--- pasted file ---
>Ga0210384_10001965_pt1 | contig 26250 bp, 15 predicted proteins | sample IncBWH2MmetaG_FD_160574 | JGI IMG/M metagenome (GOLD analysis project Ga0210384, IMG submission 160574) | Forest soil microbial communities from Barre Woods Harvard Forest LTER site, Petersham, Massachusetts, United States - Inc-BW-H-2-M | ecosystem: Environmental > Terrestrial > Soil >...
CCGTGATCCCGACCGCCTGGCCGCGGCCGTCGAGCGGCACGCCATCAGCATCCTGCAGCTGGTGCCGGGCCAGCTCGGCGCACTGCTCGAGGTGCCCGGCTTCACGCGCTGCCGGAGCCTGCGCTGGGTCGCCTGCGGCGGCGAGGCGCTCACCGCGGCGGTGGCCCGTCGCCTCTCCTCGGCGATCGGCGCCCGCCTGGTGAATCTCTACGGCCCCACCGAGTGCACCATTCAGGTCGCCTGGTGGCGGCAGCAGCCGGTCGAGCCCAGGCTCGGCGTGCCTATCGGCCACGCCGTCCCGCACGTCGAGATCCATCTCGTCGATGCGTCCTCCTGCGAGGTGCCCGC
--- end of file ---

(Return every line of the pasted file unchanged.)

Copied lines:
>Ga0210384_10001965_pt1 | contig 26250 bp, 15 predicted proteins | sample IncBWH2MmetaG_FD_160574 | JGI IMG/M metagenome (GOLD analysis project Ga0210384, IMG submission 160574) | Forest soil microbial communities from Barre Woods Harvard Forest LTER site, Petersham, Massachusetts, United States - Inc-BW-H-2-M | ecosystem: Environmental > Terrestrial > Soil >...
CCGTGATCCCGACCGCCTGGCCGCGGCCGTCGAGCGGCACGCCATCAGCATCCTGCAGCTGGTGCCGGGCCAGCTCGGCGCACTGCTCGAGGTGCCCGGCTTCACGCGCTGCCGGAGCCTGCGCTGGGTCGCCTGCGGCGGCGAGGCGCTCACCGCGGCGGTGGCCCGTCGCCTCTCCTCGGCGATCGGCGCCCGCCTGGTGAATCTCTACGGCCCCACCGAGTGCACCATTCAGGTCGCCTGGTGGCGGCAGCAGCCGGTCGAGCCCAGGCTCGGCGTGCCTATCGGCCACGCCGTCCCGCACGTCGAGATCCATCTCGTCGATGCGTCCTCCTGCGAGGTGCCCGC